Director: Sarah Gavron; Release date: 16 November
Brick Lane is the story of a woman who comes from a village in Bangladesh to live in Bangla town. It describes the mundane world that Nazneen lives in, where very little happens. The film focuses on her relationship with her husband, her young lover and her children. The film looks at the ordinary: the nothingness and the loneliness of living in London.
The strength of Monica Ali's book, and now the film, lies in her ability to highlight the isolation that Nazneen feels as a machinist working from home. She watches life around her through net curtains. The film also shows something of the experience of migrant Bengali women that is not often seen by the outside world. Nazneen's sexuality is explored, as is her work. It tries to show the connection that Nazneen has to Bangladesh through letters from her sister.
Her sister's life is contrasted with Nazneen's mundane existence. We hear of her sister falling in love, divorcing her husband, and living as a prostitute. The hardship that Nazneen's sister experiences highlights the effect of poverty on women's lives while at the same showing her resilience.
Chanu, Nazneen's husband, feels he could achieve more in life, aspiring to be more like his doctor friend, but he never got the success or promotion he felt he deserved. The film shows this frustration very well, contrasting it with the way his daughters are more relaxed and comfortable with their life in London.
Nazneen falls in love with Karim, who deliverers the garments for her to sew. He is a young man brought up in London, angry at the racism he encounters. The film depicts the anti-war campaigning that Karim leads in the area.
Where the film fails is in taking out some of the areas of the book that were more politically sensitive. For example, although Chanu says he wants to migrate back to Dhaka, we are not told directly whether the characters are Sylheti or Bengali. In an area like Brick Lane the fact that they are not Sylheti would very much distinguish them due to the language of the other Bengali residents.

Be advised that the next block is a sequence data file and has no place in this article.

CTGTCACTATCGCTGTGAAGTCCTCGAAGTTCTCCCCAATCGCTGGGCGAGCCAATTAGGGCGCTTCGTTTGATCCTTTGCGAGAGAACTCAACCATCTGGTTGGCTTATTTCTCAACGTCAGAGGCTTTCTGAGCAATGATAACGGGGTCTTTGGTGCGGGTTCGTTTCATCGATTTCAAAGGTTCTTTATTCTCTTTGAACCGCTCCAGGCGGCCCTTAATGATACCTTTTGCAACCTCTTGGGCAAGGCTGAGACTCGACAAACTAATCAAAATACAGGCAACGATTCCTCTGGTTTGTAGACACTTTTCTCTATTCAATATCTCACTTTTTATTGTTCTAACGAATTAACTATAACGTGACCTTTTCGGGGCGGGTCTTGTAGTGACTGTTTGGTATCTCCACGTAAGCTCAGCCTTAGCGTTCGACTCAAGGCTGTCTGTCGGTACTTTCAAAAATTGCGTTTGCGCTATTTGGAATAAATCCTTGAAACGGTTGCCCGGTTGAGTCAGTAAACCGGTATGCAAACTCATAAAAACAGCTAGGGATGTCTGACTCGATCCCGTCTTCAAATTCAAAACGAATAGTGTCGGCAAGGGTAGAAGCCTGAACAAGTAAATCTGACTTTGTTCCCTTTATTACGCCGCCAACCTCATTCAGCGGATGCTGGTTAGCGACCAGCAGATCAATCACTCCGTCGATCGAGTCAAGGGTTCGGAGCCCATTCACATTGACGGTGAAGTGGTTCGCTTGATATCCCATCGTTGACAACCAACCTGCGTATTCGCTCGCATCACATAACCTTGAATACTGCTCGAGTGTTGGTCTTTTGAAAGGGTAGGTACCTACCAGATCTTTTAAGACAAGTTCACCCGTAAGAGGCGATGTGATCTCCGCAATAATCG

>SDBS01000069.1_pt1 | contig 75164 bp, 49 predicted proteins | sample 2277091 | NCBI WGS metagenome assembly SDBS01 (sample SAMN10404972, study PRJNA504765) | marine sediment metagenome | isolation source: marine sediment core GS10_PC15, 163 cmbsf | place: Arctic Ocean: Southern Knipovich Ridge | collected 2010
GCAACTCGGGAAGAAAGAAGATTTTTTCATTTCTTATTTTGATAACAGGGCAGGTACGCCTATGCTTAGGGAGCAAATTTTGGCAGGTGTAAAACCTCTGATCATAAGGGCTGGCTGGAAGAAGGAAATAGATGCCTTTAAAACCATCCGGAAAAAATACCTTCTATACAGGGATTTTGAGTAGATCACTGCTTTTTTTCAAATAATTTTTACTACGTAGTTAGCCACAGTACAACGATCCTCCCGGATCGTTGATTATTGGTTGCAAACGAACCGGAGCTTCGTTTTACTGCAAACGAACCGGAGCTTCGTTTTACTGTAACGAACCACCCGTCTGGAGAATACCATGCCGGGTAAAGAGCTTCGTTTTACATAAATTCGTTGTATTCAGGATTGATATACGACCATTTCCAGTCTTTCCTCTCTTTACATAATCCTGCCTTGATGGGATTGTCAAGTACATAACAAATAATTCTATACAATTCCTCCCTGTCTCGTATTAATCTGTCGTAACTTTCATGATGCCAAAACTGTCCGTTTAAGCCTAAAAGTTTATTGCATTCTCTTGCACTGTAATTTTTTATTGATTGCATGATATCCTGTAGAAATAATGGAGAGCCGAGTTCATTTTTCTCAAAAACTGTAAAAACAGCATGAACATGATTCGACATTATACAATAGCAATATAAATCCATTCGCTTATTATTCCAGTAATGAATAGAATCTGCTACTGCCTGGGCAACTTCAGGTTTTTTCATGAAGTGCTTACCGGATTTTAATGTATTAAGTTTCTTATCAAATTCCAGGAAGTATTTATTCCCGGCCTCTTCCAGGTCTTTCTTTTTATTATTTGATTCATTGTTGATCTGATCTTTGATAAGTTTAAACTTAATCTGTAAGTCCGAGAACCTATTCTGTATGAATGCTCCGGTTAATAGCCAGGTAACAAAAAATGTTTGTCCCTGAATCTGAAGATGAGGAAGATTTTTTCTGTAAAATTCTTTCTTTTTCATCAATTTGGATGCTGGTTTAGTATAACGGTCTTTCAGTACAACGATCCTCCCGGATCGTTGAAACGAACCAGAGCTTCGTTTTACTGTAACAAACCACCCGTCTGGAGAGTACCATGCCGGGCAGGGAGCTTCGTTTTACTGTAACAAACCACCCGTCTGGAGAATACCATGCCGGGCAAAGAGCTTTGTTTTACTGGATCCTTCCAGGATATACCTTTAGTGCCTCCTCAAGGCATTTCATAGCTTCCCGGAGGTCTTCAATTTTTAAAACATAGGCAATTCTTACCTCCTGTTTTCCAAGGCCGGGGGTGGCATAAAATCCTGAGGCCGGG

The book has been criticised for looking down at Sylhetis for two reasons. In one chapter Chanu talks about the Sylhetis in a derogatory way, and in another a member of the other main Sylheti family is a drug user. Both of these parts of the story have been taken out of the film.
In my view it would have been better to have dealt with these issues, instead of evading them, to further highlight that although the character of Chanu may look down at Sylheti people this is not the aim of the production.
The other thing the book has been criticised for is that it is not representative, as Monica Ali is mixed race and not from a Sylheti background. My feeling is that her background is not the problem, but the problems arise when we see one book or character as representing a whole community.
The Bengali community in east London is diverse, and the novel no more represents Bengalis in Brick Lane than EastEnders represents people in east London. This, however, does not take away from the slice of life shown in the book.